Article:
However, what these forms of phishing all share is the urgency they try to create in the recipient. Phishing messages often appear to come from banks, government agencies, or a particular department within an organization. These attacks essentially threaten employees with some kind of blowback—an account being locked, activity being reported, funds being frozen—in order to get the recipient to immediately act without slowing down to use proper judgment.
If employees take the time to look closer, however, they’ll be able to notice discrepancies that indicate common phishing techniques, as well as tip-offs that someone might be attempting to steal sensitive information. For example, hovering over email hyperlinks may reveal a different destination than the text would convey. Similarly, demands to immediately verify log-in credentials—credentials that the supposed organization would not have a reason to request—are a telltale sign that employees might be the target of a phishing attempt.
What are harpooning social engineering attacks?
Phishing inherently casts a wide net. All it takes is one employee to fall for this kind of social engineering attack for cybercriminals to get the access they need. However, a similar type of social engineering—known as harpooning or whaling—takes a different approach. Rather than mass emails with the hope that at least one employee might fall for it, harpooning specifically targets executives—and does so with pinpoint precision.
The method of delivery with harpooning is typically the same as phishing. An upper-level management professional might receive what appears to be a particularly important work-related email. Bad actors will have taken the time to make the message seem like it’s coming from a legitimate entity, either within the organization or from a trusted third party. While phishing emails might run the gamut, from work-related materials to claims that employees have won a grand prize, harpooning scams attempt to draw executives’ concern for top-tier problems.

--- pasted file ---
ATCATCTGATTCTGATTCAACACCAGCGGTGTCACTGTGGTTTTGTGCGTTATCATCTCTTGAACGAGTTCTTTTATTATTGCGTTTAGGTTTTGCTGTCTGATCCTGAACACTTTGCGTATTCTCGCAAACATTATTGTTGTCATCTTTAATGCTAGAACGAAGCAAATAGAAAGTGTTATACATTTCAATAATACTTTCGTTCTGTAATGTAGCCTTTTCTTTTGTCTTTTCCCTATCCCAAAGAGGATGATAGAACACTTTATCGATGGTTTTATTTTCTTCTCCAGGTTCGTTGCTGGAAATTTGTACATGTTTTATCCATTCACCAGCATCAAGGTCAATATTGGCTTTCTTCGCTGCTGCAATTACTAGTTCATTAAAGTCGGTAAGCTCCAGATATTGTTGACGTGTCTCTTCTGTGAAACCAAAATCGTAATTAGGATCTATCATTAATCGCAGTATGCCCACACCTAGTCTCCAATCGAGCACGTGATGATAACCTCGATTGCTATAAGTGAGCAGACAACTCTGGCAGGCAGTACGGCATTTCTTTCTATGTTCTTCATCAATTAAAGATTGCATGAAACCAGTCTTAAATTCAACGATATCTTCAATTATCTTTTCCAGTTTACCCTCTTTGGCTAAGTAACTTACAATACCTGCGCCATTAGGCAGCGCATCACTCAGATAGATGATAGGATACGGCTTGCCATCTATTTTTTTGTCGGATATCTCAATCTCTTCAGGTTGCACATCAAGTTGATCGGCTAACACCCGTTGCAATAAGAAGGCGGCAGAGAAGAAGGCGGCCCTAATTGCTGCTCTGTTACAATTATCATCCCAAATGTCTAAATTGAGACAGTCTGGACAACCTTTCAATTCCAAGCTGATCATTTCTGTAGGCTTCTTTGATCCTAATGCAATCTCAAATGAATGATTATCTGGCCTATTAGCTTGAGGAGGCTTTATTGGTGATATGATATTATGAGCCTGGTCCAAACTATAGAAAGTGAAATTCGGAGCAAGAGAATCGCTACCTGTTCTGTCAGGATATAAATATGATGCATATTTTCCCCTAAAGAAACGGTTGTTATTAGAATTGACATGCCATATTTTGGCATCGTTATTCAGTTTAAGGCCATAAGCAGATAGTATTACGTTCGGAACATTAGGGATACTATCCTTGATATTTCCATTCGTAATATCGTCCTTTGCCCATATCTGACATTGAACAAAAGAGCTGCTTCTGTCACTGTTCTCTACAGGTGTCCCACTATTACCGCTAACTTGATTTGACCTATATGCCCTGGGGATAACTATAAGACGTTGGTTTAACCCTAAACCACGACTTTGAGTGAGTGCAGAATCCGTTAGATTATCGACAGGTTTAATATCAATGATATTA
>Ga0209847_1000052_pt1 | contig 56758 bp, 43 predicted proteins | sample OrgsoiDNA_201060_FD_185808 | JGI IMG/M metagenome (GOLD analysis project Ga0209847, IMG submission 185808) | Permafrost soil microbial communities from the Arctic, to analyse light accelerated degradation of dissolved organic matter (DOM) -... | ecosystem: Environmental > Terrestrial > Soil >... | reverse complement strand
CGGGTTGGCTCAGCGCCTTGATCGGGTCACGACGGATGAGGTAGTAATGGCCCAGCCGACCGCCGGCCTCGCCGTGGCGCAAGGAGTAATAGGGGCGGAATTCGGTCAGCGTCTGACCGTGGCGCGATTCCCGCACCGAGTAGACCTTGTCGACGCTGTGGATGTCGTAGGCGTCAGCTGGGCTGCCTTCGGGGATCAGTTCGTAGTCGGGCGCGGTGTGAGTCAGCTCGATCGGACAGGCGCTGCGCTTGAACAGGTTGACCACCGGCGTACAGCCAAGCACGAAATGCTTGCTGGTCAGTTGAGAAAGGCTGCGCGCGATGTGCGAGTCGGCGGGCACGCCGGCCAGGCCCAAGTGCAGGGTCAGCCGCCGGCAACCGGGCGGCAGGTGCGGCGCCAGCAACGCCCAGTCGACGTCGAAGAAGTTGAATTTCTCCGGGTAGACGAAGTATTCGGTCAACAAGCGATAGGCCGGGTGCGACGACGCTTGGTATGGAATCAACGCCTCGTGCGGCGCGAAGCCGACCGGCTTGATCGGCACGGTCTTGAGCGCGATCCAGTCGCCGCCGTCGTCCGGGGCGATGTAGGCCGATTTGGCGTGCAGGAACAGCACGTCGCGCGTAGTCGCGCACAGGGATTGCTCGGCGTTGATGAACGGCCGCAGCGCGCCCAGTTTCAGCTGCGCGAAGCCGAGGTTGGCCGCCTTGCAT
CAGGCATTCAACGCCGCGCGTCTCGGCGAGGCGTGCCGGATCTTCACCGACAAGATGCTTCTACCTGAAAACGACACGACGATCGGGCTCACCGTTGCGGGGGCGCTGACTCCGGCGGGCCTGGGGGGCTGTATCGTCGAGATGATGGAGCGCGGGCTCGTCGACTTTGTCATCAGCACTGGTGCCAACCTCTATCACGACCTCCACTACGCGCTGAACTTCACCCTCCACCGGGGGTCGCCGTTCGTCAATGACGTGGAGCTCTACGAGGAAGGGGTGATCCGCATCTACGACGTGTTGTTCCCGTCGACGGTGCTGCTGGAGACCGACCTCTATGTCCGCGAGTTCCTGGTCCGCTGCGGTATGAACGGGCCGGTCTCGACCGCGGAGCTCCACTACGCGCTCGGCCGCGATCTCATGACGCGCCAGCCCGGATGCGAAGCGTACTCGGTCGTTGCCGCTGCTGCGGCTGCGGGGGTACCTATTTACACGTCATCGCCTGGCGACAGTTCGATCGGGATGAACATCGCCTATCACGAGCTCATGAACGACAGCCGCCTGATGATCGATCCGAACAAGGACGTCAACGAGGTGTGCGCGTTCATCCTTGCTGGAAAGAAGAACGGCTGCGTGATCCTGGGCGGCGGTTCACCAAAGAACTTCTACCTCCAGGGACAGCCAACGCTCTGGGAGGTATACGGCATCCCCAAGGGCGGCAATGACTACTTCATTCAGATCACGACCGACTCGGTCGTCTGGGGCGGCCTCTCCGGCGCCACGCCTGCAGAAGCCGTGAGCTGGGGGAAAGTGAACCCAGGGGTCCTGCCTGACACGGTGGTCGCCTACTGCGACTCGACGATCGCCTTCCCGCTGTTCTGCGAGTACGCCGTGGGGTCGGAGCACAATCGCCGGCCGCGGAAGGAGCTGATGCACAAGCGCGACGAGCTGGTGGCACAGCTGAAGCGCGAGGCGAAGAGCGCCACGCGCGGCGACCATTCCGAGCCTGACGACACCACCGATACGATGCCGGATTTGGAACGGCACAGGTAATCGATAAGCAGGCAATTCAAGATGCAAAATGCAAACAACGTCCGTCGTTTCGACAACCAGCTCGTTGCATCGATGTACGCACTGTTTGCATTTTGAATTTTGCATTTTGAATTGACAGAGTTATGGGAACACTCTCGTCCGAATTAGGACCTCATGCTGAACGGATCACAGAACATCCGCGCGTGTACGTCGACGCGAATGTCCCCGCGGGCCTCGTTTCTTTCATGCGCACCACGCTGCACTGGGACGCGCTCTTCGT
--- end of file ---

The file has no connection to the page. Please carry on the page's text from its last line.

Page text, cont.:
For instance, a harpooning attack might take a particular executive’s department into consideration and claim to be sharing highly sensitive materials relevant to their role. By doing so, these types of social engineering attacks aim to create the same sense of urgency in upper-level management as they do with regular employees—with the shared goal of getting people to click before they take the time to carefully investigate messages for any inconsistencies.
How can organizations protect themselves against social engineering attacks?
If organizations haven’t invested in staff security awareness training or cybersecurity tools specifically geared toward preventing successful social engineering attacks, it’s critical that they do. Defending against spear-phishing is an increasingly common priority for organizations of varying sizes and diverse industries. As an MSP, ensuring security measures are put in place is critical to help keep customers protected from the full range of tactics that cybercriminals will deploy.
To that end, MSPs should be able to provide their customers with the kind of social engineering attack prevention they need to maintain a safe IT environment. With the right email threat intelligence software—such as Mail Assure from SolarWinds—MSPs can monitor partner networks specifically for social engineering attacks, helping deliver anti-malware prevention and security against cybercriminals to those that need it most.